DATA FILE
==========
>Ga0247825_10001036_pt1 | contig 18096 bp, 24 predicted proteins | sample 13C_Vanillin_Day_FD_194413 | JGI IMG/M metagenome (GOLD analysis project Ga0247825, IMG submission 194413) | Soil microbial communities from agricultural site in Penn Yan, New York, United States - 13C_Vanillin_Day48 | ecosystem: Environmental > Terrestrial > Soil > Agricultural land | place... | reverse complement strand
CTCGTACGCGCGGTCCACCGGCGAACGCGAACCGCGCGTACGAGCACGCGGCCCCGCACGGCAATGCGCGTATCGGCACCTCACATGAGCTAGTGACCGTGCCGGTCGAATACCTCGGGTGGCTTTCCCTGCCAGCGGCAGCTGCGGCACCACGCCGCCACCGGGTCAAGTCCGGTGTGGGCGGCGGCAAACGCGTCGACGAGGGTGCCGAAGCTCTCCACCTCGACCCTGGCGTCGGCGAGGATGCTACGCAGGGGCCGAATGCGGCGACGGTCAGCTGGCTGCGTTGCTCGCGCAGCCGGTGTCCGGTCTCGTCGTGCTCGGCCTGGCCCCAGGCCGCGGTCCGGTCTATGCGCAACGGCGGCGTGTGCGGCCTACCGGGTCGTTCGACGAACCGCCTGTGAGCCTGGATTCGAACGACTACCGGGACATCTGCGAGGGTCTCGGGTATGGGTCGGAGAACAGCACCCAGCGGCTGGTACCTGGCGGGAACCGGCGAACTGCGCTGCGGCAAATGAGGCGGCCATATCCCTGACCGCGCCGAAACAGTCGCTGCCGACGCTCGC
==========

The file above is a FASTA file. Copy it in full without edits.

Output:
>Ga0247825_10001036_pt1 | contig 18096 bp, 24 predicted proteins | sample 13C_Vanillin_Day_FD_194413 | JGI IMG/M metagenome (GOLD analysis project Ga0247825, IMG submission 194413) | Soil microbial communities from agricultural site in Penn Yan, New York, United States - 13C_Vanillin_Day48 | ecosystem: Environmental > Terrestrial > Soil > Agricultural land | place... | reverse complement strand
CTCGTACGCGCGGTCCACCGGCGAACGCGAACCGCGCGTACGAGCACGCGGCCCCGCACGGCAATGCGCGTATCGGCACCTCACATGAGCTAGTGACCGTGCCGGTCGAATACCTCGGGTGGCTTTCCCTGCCAGCGGCAGCTGCGGCACCACGCCGCCACCGGGTCAAGTCCGGTGTGGGCGGCGGCAAACGCGTCGACGAGGGTGCCGAAGCTCTCCACCTCGACCCTGGCGTCGGCGAGGATGCTACGCAGGGGCCGAATGCGGCGACGGTCAGCTGGCTGCGTTGCTCGCGCAGCCGGTGTCCGGTCTCGTCGTGCTCGGCCTGGCCCCAGGCCGCGGTCCGGTCTATGCGCAACGGCGGCGTGTGCGGCCTACCGGGTCGTTCGACGAACCGCCTGTGAGCCTGGATTCGAACGACTACCGGGACATCTGCGAGGGTCTCGGGTATGGGTCGGAGAACAGCACCCAGCGGCTGGTACCTGGCGGGAACCGGCGAACTGCGCTGCGGCAAATGAGGCGGCCATATCCCTGACCGCGCCGAAACAGTCGCTGCCGACGCTCGC